Blogging about the Costa Concordia

Feb 3, 2012 | Better Blogging

For writers, a “hook” is something that grabs the reader. It’s also something you can hang a blog post, book, or article on. Important news events can be great hooks for your blog posts.

When the Costa Concordia cruise ship ran aground, news outlets around the world filled up with stories and analysis of the disaster. Here are three “leadership” blogs that used the disaster as the starting point for posts. All these posts have the same starting point, but each blogger shares a unique perspective.

From Tanveer Naseer: 3 Leadership Lessons to Keep Your Organization from Running Aground
“As a leader, one thing you must be vigilant about is keeping an eye out for any process or culture creep which might lead to complacency or a disconnect with the present-day realities found just outside your office walls. While there are many examples in today’s headlines of organizations which have drifted so far off-course that it’s hard to see a viable turnaround in their near future, few illustrate the risks and fallout from such situations as the ensuing drama around the capsizing of the Costa Concordia cruise ship off the coast of Italy.

From Jesse Lyn Stoner: Lessons from the Costa Concordia: A Case for Company Values
“The events before, during and after the January 13 tragedy aboard the Costa Concordia point to a true failure of leadership at every level, from the captain who ran the luxury liner aground during a drive by “salute” off the island of Isola del Giglio to the chief executive Pier Luigi Foschi who denies any responsibility. Two days ago Foschi told a newspaper they were unaware of this practice.”

From Scott Eblin: Early Contender for Worst Leader of 2012
“Based on the observable evidence, passenger accounts, his own statements and audio transcripts with an Italian coast guard officer, it sure looks like Capt. Francesco Schettino is a very strong early contender for worst leader of 2012. By now you’ve probably seen the pictures and read the stories of the tragedy with the Costa Concordia cruise ship just off the Italian coast. The Captain ordered the early evening maritime equivalent of a fly-by just a few hundred yards from the coast to impress the citizens of a local town.  The ship hit a rock which tore a gash in the hull and within an hour it was laying on its side.  It took him an hour to send a Mayday signal and when the authorities called him after hearing from panicked passengers, he denied anything was wrong. Dozens of passengers either died or are still missing.”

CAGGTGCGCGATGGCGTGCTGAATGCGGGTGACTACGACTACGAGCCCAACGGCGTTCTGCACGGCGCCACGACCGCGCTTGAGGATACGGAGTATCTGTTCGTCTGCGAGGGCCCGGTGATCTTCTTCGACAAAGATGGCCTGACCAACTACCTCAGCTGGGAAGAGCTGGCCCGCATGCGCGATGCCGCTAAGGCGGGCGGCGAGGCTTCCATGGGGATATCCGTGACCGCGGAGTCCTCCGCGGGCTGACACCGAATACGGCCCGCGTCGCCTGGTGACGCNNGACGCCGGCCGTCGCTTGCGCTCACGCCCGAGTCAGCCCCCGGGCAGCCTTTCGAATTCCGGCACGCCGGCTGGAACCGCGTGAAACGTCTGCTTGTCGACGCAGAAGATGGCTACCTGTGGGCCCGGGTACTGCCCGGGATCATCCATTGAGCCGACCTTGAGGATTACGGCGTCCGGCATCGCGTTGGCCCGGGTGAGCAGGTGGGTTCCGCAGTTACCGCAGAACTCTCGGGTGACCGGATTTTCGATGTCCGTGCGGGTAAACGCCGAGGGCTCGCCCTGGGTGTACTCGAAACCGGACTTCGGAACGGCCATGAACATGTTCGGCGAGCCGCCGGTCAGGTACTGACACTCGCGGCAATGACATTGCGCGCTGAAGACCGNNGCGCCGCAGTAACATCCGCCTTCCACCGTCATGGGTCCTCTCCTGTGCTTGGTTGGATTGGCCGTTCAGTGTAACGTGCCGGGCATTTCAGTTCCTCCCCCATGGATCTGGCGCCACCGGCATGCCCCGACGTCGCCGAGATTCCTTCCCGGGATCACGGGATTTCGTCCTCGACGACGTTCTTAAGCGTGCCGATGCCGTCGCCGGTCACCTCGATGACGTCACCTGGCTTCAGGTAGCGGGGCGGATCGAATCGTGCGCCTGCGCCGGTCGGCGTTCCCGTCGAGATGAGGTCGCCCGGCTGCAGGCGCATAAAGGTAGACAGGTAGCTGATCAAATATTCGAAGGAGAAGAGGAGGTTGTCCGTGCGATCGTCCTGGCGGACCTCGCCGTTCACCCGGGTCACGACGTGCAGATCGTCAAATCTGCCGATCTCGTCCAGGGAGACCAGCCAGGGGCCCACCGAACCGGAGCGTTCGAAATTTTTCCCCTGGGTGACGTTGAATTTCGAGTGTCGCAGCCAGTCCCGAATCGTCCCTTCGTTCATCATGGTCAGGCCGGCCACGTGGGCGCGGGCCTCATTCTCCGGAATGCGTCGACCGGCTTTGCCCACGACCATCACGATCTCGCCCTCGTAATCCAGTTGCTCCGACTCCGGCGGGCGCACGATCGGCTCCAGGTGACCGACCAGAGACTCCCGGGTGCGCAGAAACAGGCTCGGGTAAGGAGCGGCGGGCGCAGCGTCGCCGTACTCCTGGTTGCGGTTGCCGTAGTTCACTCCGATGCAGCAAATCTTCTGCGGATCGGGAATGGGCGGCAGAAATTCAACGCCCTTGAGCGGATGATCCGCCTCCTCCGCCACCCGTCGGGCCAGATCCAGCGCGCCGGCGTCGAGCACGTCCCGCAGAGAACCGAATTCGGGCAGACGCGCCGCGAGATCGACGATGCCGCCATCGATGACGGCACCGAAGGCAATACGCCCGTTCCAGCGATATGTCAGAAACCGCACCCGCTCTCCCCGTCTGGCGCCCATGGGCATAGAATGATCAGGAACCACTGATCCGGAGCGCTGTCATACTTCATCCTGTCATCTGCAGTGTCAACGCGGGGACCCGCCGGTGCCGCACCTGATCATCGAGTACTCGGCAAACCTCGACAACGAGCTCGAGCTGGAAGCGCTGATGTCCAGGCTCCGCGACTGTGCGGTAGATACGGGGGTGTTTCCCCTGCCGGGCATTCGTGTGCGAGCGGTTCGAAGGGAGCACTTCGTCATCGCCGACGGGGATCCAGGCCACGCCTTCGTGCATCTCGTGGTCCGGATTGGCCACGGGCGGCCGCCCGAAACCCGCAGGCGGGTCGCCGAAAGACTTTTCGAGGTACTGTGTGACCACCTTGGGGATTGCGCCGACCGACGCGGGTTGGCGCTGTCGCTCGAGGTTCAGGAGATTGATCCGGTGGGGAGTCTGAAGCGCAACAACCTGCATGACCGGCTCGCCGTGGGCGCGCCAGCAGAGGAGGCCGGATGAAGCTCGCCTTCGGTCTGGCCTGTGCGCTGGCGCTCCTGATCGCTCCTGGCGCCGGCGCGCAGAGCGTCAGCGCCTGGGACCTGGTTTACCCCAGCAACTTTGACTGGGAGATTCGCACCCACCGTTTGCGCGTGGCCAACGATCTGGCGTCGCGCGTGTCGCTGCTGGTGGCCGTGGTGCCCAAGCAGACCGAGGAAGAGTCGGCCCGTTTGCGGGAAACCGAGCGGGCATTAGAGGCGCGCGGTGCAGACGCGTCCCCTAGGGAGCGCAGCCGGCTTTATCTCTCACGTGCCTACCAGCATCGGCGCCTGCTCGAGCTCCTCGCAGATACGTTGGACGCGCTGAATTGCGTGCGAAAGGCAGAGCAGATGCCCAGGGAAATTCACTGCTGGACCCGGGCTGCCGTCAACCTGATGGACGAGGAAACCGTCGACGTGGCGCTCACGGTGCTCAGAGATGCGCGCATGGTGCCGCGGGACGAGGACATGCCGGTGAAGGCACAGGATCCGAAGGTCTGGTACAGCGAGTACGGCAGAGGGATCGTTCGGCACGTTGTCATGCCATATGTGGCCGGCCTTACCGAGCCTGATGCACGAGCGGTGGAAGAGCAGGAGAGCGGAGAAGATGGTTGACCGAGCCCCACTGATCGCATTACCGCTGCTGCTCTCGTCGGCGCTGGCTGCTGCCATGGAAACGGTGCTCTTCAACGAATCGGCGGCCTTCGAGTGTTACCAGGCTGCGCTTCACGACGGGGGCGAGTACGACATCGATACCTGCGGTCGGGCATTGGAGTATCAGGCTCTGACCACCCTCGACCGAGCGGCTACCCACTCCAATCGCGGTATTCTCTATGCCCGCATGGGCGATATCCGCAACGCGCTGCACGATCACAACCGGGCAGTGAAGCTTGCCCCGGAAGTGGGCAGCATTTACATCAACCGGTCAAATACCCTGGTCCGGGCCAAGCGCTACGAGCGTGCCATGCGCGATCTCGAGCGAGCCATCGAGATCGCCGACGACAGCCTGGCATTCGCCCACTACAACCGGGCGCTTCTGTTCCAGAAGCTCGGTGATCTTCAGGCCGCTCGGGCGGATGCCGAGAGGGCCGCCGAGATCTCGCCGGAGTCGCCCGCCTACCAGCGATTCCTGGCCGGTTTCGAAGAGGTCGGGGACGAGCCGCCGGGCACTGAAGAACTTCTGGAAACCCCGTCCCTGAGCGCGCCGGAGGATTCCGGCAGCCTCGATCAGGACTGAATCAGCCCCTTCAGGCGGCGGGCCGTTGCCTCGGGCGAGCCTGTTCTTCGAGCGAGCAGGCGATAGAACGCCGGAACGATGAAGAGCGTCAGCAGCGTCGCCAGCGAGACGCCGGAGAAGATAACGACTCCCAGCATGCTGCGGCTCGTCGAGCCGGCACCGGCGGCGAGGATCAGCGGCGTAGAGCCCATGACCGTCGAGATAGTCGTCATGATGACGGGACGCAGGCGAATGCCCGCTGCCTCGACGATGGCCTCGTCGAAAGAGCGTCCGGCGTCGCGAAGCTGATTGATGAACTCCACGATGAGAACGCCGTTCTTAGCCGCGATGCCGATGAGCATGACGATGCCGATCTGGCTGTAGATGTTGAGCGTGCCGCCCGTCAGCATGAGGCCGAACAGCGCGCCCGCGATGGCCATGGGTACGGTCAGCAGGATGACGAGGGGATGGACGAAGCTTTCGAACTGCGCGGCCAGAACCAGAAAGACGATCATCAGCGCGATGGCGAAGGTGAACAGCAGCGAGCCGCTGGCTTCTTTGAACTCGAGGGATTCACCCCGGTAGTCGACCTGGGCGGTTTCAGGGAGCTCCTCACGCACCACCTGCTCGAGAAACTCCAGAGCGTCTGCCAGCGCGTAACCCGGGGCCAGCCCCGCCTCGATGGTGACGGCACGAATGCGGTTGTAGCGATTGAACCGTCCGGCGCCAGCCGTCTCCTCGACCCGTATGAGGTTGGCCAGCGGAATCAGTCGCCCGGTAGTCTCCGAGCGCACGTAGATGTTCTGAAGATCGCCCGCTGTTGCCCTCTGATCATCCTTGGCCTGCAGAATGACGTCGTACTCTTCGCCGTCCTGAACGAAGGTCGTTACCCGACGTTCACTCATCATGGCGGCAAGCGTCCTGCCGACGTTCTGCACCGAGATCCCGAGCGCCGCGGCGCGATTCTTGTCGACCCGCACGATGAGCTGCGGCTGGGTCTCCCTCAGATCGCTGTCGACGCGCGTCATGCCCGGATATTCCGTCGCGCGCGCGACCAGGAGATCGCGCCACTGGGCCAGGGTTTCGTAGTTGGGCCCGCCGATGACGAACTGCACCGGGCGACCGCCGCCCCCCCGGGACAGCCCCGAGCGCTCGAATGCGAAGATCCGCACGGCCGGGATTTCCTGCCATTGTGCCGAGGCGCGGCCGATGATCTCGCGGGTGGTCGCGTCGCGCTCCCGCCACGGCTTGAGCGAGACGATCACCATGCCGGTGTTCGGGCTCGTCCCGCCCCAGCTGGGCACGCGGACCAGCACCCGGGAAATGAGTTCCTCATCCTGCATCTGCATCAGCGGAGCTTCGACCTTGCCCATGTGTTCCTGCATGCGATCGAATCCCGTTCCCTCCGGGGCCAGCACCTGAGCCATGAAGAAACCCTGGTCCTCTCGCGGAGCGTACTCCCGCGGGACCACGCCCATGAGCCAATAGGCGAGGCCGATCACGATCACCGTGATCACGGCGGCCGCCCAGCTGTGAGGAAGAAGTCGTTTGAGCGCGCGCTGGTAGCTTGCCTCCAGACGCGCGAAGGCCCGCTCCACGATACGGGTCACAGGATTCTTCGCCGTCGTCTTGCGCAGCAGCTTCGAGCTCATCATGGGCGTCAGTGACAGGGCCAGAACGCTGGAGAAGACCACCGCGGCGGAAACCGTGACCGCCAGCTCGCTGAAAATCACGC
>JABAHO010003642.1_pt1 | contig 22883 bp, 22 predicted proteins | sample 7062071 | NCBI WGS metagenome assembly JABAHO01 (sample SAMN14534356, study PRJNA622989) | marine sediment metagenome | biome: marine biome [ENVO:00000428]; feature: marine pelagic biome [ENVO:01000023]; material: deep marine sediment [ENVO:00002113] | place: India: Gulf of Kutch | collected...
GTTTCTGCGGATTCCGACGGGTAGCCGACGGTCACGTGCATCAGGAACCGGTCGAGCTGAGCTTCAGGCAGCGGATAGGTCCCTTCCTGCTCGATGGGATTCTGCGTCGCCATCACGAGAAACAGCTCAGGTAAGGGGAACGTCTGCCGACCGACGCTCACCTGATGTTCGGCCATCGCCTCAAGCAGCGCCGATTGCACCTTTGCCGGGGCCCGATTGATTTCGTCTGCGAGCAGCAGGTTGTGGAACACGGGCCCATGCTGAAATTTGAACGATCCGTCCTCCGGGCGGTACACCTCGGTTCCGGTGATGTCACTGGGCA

And now for something very different. The following post is not from the world of leadership bloggers. The writer is James Hamilton. James is an engineer and a Vice President and Distinguished Engineer on the Amazon Web Services team. He also lives on a boat, sails, and analyzes disasters for fun. Here’s what he posted, starting from the same news item as the three blogs above.

From James Hamilton: Studying the Costa Concordia Grounding
“‘Don’t be a show-off. Never be too proud to turn back. There are old pilots and bold pilots, but no old, bold pilots.’ I first heard the latter part of this famous quote made by US Airmail Pilot E. Hamilton Lee back when I raced cars. At that time, one of the better drivers in town, Gordon Monroe, used a variant of that quote (with pilots replaced by racers) when giving me driving advice. Gord’s basic message was that it is impossible to win a race if you crash out of it.”

Bottom Line

News events can be an effective starting point for a powerful post, but that post should be driven by your passion and deliver a message to your readers.